Ask Slashdot: Best Phone Apps?
I used Waze off-and-on for a while. I didn't find the "social networking" stuff exactly appropriate while driving. Worse, it kept popping up screen-obscuring advertisements for things like Enema (however the rapper spells his name) albums that I have active antipathy to, and no way to get it to target ads less inappropirately.
Worst, though, was the battery use, and the fact that no matter what I did with the settings, it insisted on randomly re-starting itself and devouring my battery. That was why I eventually uninstalled it.
It did have some good features, but I sure hope Google doesn't incorporate its misfeatures into Google Maps.
Silicon Valley Doesn't Have an Attitude Problem, OK?
would reply to this
He sees a lot of egotism at work, too, but he says if you're setting out to change the world, you're probably going to need a big ego to do it.
"Yes, I have an attitude. It is not my problem."
Brookings Study Calls Solar, Wind Power the Most Expensive Fossil Alternatives
Since the Rocky Mountain Institute's head proclaims that "It would be nothing short of a disaster if we were ever to find a source of cheap, clean, abundant energy", I take any statement from RMI with ... about a metric ton of salt.
The Hidden Cost of Your New Xfinity Router
It isn't a 'public' hotspot, it is a hotspot for Comcast customers. And you are getting something - the ability to use those same Comcast hotspots.
They also increased the bandwidth quite a bit when the new modems were delivered, and removed the bandwidth cap.
$20/year for the electricity to run it? Is that really so outrageous? Seriously?
Was America's Top Rocketeer a Communist Spy? The FBI Thought So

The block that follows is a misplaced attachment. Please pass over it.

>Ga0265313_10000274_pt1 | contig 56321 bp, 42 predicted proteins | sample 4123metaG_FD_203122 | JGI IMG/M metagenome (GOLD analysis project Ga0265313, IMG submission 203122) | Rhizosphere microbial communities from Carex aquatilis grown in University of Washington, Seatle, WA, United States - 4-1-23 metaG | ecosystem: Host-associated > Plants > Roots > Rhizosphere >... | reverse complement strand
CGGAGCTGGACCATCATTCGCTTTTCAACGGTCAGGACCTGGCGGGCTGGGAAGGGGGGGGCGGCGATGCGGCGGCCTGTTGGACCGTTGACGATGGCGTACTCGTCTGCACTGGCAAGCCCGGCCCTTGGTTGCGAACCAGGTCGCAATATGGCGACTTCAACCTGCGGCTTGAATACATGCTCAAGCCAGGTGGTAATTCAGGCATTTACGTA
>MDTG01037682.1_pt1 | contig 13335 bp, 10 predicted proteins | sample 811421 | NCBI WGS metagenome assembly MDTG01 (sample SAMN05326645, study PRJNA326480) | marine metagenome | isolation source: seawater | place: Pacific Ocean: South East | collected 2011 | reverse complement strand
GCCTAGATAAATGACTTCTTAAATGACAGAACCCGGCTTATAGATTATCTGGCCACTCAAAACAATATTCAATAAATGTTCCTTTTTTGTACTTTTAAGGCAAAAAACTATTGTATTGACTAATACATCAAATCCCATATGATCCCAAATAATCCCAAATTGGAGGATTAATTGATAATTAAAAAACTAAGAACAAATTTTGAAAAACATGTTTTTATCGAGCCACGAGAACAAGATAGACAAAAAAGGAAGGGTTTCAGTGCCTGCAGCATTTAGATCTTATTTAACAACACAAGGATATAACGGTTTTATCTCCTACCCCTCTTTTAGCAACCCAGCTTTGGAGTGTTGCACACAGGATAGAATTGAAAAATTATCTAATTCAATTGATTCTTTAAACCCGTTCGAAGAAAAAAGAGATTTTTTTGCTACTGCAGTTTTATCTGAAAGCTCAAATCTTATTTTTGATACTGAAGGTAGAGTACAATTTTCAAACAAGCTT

There was a certain celebrated folk singer. Communist, of course. In May 1941, he and his group published an album of "Don't send our boys over there to fight for the plutocrats" songs, against any involvement in stopping the Axis powers from taking all of Europe. ("Und tomorrow, ze VORLD!")
On June 22, 1941, he pulled this "peacenik" album from distribution, and quickly started cranking out "We must arm, fight, and save the world from Hitler" songs.
So, what happened on June 22, 1941? There's a reason I consider this folk singer to be Stalin's Sock Puppet.
Jesse Jackson: Tech Diversity Is Next Civil Rights Step
I really admire the way the CEO of Cypress Semiconductor refused to knuckle under to Jackson back in 2001 after Jackson labeled Cypress a "white supremacist hate group.’” I hope every Silicon Valley target of his does the same.
T. J. Rodgers. One of my very favorite comments on Jesse Jackson ever: "Jesse Jackson is like a seagull. He flies in, craps all over everything, then flys out again."
Ford, GM Sued Over Vehicles' Ability To Rip CD Music To Hard Drive
It's long past time for people that pull this kind of crap to get slapped with a "Vexatious Litigant" ruling, and barred from filing any more lawsuits... about ANYTHING.
"Magic Helmet" For F-35 Ready For Delivery
Exactly the first image that comes to my mind at the words "Magic helmet", too.
"Internet's Own Boy" Briefly Knocked Off YouTube With Bogus DMCA Claim
What's really needed (short of scrapping the whole thing) is to change the law so that DMCA takedowns must be of the form "I declare under penalty of perjury that I am the owner of this copyrighted material, and it is being used here in violation of my copyright." And start putting some of these bastards in jail for perjury if they keep this crap up.
Teaching College Is No Longer a Middle Class Job
College administrations are bureaucracies, and what's going on is the Iron Law of Bureaucracy:
In any bureaucratic organization there will be two kinds of people:
First, there will be those who are devoted to the goals of the organization. Examples are dedicated classroom teachers in an educational bureaucracy, many of the engineers and launch technicians and scientists at NASA, even some agricultural scientists and advisors in the former Soviet Union collective farming administration.
Secondly, there will be those dedicated to the organization itself. Examples are many of the administrators in the education system, many professors of education, many teachers union officials, much of the NASA headquarters staff, etc.